Alex Jones of Infowars retracts slurs against Chobani and an Idaho city

Christopher Wilson
Editor

Infowars host and conspiracy theorist Alex Jones has settled a lawsuit with yogurt company Chobani after spreading false information about the company and the city of Twin Falls, Idaho.

Chobani filed a defamation suit against Jones last month after he posted stories about a wave of refugee-fueled crime and disease in Twin Falls, the Idaho city where Chobani opened a factory in 2012. According to a Los Angeles Times report, the key component of the settlement was for Jones to retract statements he made about Chobani and Twin Falls.

“During the week of April 10, 2017, certain statements were made on the Infowars feed and YouTube channel regarding Chobani, LLC that I now understand to be wrong. The tweets and video have now been retracted, and will not be reposted,” Jones said in the apology video. “On behalf of Infowars, I regret that we mischaracterized Chobani, its employees and the people of Twin Falls, Idaho, the way we did.”

“The case has been resolved,” a Chobani spokesman told Yahoo News. The terms were not disclosed.

Twin Falls has accepted refugees since the 1980s, recently settling approximately 300 per year. Chobani founder and CEO Hamdi Ulukaya is an immigrant from Turkey who has been a supporter of refugees, hiring many at his factories. After a 5-year-old girl was assaulted last summer by three school-age immigrants, right-wing media sensationalized the story, calling it a gang rape at knifepoint by Syrians — when there was no rape, knife or Syrians.. Those same outlets began to portray Twin Falls as a wasteland of crime and disease.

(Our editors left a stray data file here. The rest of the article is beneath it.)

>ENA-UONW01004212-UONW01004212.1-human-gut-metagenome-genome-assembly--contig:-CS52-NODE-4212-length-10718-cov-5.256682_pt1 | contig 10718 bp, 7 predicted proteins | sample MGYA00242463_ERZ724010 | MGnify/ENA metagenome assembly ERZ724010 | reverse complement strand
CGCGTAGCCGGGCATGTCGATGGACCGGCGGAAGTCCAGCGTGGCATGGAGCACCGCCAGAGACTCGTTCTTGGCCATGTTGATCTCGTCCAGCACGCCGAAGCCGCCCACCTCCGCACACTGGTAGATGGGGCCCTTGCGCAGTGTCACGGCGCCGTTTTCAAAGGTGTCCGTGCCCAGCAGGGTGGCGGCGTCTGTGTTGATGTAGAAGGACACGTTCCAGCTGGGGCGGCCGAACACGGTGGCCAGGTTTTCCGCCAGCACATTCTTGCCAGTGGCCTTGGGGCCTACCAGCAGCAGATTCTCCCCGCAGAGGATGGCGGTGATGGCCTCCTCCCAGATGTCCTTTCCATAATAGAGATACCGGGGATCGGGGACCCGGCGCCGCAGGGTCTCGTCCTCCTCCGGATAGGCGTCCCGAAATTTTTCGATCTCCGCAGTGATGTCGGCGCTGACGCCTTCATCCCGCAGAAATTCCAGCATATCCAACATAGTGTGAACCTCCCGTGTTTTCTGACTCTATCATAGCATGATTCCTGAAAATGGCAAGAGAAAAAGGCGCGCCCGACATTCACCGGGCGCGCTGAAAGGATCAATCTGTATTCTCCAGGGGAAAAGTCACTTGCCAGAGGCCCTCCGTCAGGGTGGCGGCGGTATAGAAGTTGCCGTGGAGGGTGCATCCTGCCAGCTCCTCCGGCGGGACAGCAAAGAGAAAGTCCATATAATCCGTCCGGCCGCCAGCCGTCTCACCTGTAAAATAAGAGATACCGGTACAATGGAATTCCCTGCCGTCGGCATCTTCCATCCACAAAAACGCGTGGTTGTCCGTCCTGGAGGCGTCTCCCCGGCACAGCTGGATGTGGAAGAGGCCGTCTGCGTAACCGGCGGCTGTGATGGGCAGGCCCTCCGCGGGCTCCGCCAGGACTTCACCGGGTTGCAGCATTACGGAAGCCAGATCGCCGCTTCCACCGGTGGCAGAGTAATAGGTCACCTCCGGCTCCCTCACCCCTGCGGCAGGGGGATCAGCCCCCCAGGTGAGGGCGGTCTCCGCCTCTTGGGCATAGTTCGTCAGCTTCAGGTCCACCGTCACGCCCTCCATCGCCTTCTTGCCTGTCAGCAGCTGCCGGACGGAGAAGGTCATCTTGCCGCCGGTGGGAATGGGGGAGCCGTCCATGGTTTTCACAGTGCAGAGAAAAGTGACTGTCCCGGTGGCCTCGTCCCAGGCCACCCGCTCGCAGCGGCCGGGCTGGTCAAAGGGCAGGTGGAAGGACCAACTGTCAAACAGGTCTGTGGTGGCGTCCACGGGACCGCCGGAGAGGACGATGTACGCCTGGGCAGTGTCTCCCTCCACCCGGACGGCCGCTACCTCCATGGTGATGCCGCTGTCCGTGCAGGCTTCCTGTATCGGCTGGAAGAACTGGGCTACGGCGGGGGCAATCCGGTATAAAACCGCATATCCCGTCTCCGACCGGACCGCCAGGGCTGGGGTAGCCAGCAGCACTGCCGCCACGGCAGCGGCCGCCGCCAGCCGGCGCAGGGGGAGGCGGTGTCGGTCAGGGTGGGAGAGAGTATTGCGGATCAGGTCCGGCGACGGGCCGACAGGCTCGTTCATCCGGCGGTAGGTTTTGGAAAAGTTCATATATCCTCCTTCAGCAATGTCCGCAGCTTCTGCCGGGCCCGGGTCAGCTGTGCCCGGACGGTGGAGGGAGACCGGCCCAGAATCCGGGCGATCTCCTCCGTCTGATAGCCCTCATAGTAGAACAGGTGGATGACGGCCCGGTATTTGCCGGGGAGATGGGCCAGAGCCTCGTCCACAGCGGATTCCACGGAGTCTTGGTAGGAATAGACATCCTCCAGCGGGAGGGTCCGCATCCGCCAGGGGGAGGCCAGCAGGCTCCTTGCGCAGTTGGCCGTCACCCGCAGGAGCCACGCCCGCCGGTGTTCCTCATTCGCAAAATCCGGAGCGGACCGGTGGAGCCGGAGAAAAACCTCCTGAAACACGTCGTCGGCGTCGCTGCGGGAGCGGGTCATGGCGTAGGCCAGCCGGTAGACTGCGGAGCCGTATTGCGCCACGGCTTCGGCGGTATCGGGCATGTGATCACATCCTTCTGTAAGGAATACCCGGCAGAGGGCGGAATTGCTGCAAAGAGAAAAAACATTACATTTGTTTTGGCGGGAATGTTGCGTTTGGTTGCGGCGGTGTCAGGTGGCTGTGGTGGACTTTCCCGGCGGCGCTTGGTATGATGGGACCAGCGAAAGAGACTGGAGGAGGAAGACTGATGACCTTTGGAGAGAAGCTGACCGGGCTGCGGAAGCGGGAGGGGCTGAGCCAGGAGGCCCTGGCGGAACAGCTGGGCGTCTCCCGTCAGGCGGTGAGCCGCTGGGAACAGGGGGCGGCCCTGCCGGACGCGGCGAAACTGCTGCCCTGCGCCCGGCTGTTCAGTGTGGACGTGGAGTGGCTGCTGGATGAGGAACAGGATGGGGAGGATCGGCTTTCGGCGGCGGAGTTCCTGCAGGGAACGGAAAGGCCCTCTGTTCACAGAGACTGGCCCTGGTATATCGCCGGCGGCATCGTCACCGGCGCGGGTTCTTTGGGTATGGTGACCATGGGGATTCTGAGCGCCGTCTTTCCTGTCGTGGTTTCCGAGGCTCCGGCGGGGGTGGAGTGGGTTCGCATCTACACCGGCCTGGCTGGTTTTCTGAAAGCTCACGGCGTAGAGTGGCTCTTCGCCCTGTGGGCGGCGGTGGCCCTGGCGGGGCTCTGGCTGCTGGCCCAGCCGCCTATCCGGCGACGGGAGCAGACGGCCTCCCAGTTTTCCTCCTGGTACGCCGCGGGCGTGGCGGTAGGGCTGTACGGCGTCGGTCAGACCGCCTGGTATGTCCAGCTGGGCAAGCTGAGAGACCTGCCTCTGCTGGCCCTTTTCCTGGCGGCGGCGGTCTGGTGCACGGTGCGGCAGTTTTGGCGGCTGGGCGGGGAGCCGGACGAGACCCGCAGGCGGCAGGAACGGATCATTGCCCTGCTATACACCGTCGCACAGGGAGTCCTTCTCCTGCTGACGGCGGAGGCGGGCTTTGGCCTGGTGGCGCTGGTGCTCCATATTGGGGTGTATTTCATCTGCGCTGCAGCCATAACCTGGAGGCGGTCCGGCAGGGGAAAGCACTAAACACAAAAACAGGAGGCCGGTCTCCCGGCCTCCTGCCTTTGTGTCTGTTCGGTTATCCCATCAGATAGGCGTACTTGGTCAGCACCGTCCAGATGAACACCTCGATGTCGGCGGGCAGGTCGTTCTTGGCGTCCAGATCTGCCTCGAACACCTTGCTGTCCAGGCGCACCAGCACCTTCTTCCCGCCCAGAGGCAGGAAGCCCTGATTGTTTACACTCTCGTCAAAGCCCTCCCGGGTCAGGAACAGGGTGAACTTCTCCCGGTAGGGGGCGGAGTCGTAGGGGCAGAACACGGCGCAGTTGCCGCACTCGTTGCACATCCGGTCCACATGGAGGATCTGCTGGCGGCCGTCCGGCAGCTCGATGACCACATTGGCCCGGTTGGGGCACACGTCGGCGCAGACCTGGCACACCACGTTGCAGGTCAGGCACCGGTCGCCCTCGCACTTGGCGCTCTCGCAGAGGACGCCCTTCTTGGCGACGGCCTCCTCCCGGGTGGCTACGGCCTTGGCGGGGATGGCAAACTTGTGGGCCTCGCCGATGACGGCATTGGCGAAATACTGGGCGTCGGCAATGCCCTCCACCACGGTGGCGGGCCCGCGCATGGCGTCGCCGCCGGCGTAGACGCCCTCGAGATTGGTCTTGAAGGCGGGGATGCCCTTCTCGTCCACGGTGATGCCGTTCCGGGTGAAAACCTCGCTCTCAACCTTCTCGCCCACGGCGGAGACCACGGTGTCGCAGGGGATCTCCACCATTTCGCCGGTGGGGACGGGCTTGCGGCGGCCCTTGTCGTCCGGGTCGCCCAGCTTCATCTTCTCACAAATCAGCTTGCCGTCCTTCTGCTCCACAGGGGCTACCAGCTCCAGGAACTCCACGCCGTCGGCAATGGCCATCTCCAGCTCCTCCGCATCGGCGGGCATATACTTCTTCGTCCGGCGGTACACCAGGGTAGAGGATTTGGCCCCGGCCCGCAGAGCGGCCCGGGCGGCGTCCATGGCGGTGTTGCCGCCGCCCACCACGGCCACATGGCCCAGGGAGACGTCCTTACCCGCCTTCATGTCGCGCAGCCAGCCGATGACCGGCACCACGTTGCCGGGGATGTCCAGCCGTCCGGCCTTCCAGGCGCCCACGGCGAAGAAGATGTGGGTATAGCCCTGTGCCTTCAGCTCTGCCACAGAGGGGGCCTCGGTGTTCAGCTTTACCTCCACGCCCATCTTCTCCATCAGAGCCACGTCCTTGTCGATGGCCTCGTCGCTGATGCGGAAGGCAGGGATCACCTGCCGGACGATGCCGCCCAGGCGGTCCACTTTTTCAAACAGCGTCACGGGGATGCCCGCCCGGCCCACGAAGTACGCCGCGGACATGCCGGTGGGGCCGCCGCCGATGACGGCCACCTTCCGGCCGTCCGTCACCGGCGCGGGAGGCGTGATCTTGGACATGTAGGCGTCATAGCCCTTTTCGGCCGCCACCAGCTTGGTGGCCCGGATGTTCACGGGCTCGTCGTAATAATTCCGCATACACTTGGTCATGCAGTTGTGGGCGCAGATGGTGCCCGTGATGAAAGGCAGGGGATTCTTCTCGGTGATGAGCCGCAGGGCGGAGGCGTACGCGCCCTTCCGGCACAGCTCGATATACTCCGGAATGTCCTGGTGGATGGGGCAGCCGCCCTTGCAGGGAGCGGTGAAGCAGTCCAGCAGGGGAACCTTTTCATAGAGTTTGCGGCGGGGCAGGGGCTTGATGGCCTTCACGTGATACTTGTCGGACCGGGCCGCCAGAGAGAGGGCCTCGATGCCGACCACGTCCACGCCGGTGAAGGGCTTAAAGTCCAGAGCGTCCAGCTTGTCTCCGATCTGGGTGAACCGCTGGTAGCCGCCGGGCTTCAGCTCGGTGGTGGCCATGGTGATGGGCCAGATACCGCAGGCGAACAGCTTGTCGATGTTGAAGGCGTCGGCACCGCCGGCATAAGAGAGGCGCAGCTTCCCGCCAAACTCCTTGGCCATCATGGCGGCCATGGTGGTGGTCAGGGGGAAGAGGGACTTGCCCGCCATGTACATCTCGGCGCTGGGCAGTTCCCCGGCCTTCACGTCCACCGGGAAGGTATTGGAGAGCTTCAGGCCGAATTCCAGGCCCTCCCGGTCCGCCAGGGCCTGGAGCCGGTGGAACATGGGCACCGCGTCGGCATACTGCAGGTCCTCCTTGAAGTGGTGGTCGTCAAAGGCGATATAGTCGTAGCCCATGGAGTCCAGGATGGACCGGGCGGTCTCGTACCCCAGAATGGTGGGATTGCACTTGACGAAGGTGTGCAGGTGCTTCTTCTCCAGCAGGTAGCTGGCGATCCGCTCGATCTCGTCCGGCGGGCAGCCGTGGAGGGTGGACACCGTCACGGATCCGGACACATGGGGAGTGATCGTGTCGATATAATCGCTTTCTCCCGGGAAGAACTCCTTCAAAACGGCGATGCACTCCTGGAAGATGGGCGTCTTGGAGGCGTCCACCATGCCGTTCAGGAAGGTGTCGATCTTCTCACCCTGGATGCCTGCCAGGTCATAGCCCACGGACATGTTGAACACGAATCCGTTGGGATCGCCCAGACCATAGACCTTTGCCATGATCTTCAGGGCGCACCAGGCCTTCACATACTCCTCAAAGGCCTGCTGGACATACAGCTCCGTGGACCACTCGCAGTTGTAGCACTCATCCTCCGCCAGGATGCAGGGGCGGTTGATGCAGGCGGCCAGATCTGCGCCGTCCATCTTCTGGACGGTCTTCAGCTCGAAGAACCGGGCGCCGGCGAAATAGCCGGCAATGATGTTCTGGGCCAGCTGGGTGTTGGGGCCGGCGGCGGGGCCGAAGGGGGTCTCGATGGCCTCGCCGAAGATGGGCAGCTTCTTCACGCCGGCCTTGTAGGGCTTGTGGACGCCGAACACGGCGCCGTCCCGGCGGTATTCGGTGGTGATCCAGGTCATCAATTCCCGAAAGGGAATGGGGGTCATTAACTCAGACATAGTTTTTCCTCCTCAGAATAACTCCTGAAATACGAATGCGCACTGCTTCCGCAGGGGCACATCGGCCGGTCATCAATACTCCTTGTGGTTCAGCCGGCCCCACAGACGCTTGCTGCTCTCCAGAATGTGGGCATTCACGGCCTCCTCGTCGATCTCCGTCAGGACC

Jones promised to make this a signature cause: “I’m going to be going to Idaho. I’m going to go on that local radio station. I’m going to bring investigative crews there. I am going to show what the locals are doing. I am going to show the Islamists getting off of the planes. You want a fight? You better believe, baby, you’ve got one.”

“I’m choosing this as a battle,” said Jones last month in response to the suit. “On this I will stand, I will win, or I will die.”

Yahoo News reported from Twin Falls last week, as the thriving community with an unemployment rate hovering around three percent passed a resolution to name itself a “welcoming city,” and dedicated a new flagpole at the area refugee center.

Jones apologized in March for promoting the “Pizzagate” conspiracy, which suggested that Hillary Clinton campaign chairman John Podesta was involved in a child sex ring based in a Washington, D.C., restaurant. In December, a North Carolina man who said he was investigating the claim fired shots inside the restaurant. Following his arrest, he told the New York Times he had listened to Jones’ show.